I made it to the hospital, parked the truck and rushed in. I found Shawn on a guerney in the hallway of the emergency room which was to become our shelter for the next 9 hours. An animal control officer showed up, asked a few questions, told us the dog would “probably be put down” since it was on record as having attacked innocent people before.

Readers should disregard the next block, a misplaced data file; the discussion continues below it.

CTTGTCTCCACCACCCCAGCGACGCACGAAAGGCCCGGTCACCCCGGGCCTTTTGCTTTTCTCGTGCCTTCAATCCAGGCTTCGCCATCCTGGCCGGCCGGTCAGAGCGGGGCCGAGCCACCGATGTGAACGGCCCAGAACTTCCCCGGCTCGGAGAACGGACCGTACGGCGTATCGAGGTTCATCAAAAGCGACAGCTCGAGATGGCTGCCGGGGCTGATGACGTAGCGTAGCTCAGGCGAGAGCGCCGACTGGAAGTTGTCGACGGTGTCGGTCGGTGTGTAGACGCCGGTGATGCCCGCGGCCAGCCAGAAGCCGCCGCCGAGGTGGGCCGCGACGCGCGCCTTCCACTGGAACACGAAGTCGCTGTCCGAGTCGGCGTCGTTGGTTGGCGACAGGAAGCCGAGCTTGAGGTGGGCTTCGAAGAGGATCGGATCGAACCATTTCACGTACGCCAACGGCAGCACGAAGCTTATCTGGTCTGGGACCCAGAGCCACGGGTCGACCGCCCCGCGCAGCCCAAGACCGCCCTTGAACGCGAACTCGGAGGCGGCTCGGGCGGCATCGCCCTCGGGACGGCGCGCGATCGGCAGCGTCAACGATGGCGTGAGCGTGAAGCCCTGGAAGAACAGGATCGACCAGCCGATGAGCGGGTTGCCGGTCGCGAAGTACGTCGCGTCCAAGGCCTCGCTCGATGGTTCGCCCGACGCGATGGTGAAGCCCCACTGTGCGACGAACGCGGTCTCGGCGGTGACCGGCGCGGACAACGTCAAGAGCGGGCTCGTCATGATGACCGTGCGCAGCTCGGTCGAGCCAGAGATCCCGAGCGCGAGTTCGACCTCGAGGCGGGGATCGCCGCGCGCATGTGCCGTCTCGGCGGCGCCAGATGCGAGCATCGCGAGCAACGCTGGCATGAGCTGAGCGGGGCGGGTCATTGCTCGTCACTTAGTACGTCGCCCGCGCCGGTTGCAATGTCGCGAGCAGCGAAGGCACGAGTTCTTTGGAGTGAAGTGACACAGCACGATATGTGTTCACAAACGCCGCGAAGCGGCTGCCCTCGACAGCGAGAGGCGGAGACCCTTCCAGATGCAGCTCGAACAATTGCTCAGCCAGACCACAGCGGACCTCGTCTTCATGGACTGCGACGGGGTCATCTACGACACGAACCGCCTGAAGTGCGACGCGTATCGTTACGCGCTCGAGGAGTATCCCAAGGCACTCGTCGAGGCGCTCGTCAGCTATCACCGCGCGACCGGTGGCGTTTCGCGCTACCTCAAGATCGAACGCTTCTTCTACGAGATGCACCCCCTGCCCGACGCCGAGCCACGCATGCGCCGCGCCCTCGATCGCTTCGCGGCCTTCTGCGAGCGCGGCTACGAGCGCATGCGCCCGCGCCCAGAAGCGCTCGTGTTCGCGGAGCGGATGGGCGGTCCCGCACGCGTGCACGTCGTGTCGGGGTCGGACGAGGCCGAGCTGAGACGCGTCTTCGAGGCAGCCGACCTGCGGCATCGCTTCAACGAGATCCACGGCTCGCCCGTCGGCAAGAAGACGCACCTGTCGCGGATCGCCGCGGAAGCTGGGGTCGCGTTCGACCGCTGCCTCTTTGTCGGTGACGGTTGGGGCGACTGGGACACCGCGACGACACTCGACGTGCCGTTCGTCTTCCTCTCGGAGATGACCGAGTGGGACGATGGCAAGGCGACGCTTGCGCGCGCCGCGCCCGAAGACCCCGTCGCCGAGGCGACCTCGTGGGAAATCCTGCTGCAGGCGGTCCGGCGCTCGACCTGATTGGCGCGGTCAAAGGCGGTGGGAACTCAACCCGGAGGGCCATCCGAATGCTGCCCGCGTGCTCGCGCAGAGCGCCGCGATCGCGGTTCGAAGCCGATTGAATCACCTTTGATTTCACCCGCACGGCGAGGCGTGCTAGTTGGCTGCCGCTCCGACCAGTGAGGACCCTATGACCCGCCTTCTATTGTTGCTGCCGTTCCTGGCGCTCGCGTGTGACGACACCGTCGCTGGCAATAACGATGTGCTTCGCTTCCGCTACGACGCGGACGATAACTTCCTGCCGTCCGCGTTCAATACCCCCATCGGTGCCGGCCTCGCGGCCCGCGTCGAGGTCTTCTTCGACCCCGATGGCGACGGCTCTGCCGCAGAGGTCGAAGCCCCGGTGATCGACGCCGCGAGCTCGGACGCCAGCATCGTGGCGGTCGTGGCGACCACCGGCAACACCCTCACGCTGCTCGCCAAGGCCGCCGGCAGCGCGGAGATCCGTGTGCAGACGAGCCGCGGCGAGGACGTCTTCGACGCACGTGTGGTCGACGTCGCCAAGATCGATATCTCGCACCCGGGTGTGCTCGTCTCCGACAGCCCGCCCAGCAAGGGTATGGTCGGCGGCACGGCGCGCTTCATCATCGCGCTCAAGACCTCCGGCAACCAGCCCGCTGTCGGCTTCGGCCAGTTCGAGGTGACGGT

The hospital staff sewed and glued Shawn's wounds, and since she is homeless, they found a place for her to recuperate for a few days, without the worry of having to find shelter each night. Before she left though, she asked about the truck being there overnight, and was told that it “shouldn't be a problem.” Off she went, and I was left to figure out what to do with the truck. Since the day was almost over, I crawled in the back, exhausted by the days events, and still a little traumatized myself. I must have dozed off because the next thing I knew, there was a loud knocking on the window next to me. I woke to find it was dark and the hospital security was wanting to talk to me. I opened the door to find 6 rent a cops surrounding the truck. They began to question me about why I was there, how long had I been there, did I think this was a camp sight, or what, etc. etc. After about 10 minutes of me explaining in minute detail what had happened, they left. I dozed off again, and again was wakened by the loud knocking. They had left to discuss the situation and had apparently come to the decision that I had lied to them about something, so they were back to get to the bottom of this great mystery. I explained to them again, but this time I was not so patient. I was getting tired of what I called harassment, but they saw as doing their job. One young wanna-be cop even went so far as to compare the lifestyle I am living, to his preconceived notion of what a guy my age should be doing. It was at that point that I blew up for a minute. I told him I was a minimum of twice his age and had forgot more about so called right living than he would ever learn, and shame on him for disrespecting me and talking down to me. This must have took them by surprise, because they stood there speechless for a minute. But that minute was short lived and they started in on me again. Finally I had to let them know that if they thought that rushing to the hospital in a vehicle that would die there, just so I could spend the night there, was my idea of the perfect homeless evening, and that I had orchestrated the whole thing, including my girl's injuries, just so I could have a parking space for the night, then they were crazy as hell and should maybe seek help themselves. They finally decided that since it was painfully obvious I was going nowhere that night, they would allow me to stay there, but that I had to be off hospital grounds by 9 a.m. the following morning. They left again, but sometime thereafter, there was another knock, this time by the youngster who had talked down to me. He told me that if I were there when he got to work the following day, he would personally put the handcuffs on me and have me arrested. It was a parting threat that he just couldn't help but give me, obviously to make himself feel like more of a man. I hope it did the trick, because in my opinion a truly complete man possesses traits such as understanding and empathy, and not one of these “men” showed me that they possessed any of either. They harassed me, belittled me and acted as if I were a criminal – all because my vehicle broke down.